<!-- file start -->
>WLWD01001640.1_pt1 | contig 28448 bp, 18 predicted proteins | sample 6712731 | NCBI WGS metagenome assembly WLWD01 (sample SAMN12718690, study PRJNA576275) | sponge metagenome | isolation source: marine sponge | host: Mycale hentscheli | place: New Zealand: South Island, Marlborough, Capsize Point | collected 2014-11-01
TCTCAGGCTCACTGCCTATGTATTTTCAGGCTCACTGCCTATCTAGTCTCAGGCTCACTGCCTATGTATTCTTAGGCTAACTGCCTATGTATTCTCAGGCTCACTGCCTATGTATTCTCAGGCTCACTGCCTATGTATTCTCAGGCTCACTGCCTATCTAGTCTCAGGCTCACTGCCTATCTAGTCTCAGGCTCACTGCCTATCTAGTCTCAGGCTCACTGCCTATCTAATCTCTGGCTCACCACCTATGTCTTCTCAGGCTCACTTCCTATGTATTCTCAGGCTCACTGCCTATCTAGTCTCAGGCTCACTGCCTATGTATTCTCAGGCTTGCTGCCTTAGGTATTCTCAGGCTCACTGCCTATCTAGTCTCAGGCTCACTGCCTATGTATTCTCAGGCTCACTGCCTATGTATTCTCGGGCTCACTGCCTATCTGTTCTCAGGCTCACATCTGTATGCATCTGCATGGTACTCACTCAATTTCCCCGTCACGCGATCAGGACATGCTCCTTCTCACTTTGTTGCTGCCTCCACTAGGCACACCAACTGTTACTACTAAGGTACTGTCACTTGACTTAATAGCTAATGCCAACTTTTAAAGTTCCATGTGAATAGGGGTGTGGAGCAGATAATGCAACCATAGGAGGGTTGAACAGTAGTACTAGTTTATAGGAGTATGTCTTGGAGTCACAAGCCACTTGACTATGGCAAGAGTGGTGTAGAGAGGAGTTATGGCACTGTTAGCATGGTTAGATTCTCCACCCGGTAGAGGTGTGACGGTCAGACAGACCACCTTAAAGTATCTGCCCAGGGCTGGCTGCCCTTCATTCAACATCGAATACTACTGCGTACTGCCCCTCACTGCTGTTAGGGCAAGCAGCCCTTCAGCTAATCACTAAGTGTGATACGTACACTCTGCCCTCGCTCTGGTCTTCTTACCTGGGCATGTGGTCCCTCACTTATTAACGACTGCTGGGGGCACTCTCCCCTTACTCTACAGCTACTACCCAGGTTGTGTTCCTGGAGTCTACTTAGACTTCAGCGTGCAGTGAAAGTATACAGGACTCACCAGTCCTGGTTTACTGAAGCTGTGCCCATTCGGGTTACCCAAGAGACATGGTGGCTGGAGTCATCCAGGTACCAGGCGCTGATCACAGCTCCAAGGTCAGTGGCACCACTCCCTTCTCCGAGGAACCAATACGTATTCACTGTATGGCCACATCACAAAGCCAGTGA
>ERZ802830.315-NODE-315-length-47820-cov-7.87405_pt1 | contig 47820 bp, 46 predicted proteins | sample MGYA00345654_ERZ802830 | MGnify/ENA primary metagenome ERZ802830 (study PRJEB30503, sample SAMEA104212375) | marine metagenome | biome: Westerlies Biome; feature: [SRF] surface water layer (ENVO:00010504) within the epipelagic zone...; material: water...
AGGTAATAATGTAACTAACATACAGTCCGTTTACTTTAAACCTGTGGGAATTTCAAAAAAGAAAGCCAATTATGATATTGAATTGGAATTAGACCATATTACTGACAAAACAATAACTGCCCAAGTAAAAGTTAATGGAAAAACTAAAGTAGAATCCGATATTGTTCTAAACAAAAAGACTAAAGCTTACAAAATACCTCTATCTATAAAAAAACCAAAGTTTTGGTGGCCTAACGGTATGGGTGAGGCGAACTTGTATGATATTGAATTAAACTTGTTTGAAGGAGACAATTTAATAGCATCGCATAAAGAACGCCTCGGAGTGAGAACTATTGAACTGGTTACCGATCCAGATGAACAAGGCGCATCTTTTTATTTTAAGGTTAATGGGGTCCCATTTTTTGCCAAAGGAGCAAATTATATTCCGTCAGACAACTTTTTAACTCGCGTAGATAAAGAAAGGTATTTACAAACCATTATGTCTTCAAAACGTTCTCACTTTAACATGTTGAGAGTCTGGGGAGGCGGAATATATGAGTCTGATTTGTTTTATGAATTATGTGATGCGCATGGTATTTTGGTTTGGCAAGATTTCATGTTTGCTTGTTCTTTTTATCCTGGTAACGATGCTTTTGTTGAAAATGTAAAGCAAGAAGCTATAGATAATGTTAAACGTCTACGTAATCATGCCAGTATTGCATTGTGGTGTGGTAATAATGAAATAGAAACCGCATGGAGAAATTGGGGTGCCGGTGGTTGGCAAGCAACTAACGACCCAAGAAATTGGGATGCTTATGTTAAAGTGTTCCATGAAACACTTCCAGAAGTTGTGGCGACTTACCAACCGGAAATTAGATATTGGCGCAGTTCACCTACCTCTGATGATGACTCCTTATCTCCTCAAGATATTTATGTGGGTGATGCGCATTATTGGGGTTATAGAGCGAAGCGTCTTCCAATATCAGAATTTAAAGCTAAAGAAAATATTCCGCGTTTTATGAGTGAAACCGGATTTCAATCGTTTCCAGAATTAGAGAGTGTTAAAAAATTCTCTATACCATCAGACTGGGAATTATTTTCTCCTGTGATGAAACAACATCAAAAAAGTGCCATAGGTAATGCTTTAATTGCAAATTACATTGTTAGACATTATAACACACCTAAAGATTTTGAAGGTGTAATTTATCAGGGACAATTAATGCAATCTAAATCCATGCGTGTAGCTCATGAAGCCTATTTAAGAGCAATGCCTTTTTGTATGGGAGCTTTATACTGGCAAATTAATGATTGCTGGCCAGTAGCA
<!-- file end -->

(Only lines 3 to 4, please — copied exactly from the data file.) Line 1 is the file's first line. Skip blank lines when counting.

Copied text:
>ERZ802830.315-NODE-315-length-47820-cov-7.87405_pt1 | contig 47820 bp, 46 predicted proteins | sample MGYA00345654_ERZ802830 | MGnify/ENA primary metagenome ERZ802830 (study PRJEB30503, sample SAMEA104212375) | marine metagenome | biome: Westerlies Biome; feature: [SRF] surface water layer (ENVO:00010504) within the epipelagic zone...; material: water...
AGGTAATAATGTAACTAACATACAGTCCGTTTACTTTAAACCTGTGGGAATTTCAAAAAAGAAAGCCAATTATGATATTGAATTGGAATTAGACCATATTACTGACAAAACAATAACTGCCCAAGTAAAAGTTAATGGAAAAACTAAAGTAGAATCCGATATTGTTCTAAACAAAAAGACTAAAGCTTACAAAATACCTCTATCTATAAAAAAACCAAAGTTTTGGTGGCCTAACGGTATGGGTGAGGCGAACTTGTATGATATTGAATTAAACTTGTTTGAAGGAGACAATTTAATAGCATCGCATAAAGAACGCCTCGGAGTGAGAACTATTGAACTGGTTACCGATCCAGATGAACAAGGCGCATCTTTTTATTTTAAGGTTAATGGGGTCCCATTTTTTGCCAAAGGAGCAAATTATATTCCGTCAGACAACTTTTTAACTCGCGTAGATAAAGAAAGGTATTTACAAACCATTATGTCTTCAAAACGTTCTCACTTTAACATGTTGAGAGTCTGGGGAGGCGGAATATATGAGTCTGATTTGTTTTATGAATTATGTGATGCGCATGGTATTTTGGTTTGGCAAGATTTCATGTTTGCTTGTTCTTTTTATCCTGGTAACGATGCTTTTGTTGAAAATGTAAAGCAAGAAGCTATAGATAATGTTAAACGTCTACGTAATCATGCCAGTATTGCATTGTGGTGTGGTAATAATGAAATAGAAACCGCATGGAGAAATTGGGGTGCCGGTGGTTGGCAAGCAACTAACGACCCAAGAAATTGGGATGCTTATGTTAAAGTGTTCCATGAAACACTTCCAGAAGTTGTGGCGACTTACCAACCGGAAATTAGATATTGGCGCAGTTCACCTACCTCTGATGATGACTCCTTATCTCCTCAAGATATTTATGTGGGTGATGCGCATTATTGGGGTTATAGAGCGAAGCGTCTTCCAATATCAGAATTTAAAGCTAAAGAAAATATTCCGCGTTTTATGAGTGAAACCGGATTTCAATCGTTTCCAGAATTAGAGAGTGTTAAAAAATTCTCTATACCATCAGACTGGGAATTATTTTCTCCTGTGATGAAACAACATCAAAAAAGTGCCATAGGTAATGCTTTAATTGCAAATTACATTGTTAGACATTATAACACACCTAAAGATTTTGAAGGTGTAATTTATCAGGGACAATTAATGCAATCTAAATCCATGCGTGTAGCTCATGAAGCCTATTTAAGAGCAATGCCTTTTTGTATGGGAGCTTTATACTGGCAAATTAATGATTGCTGGCCAGTAGCA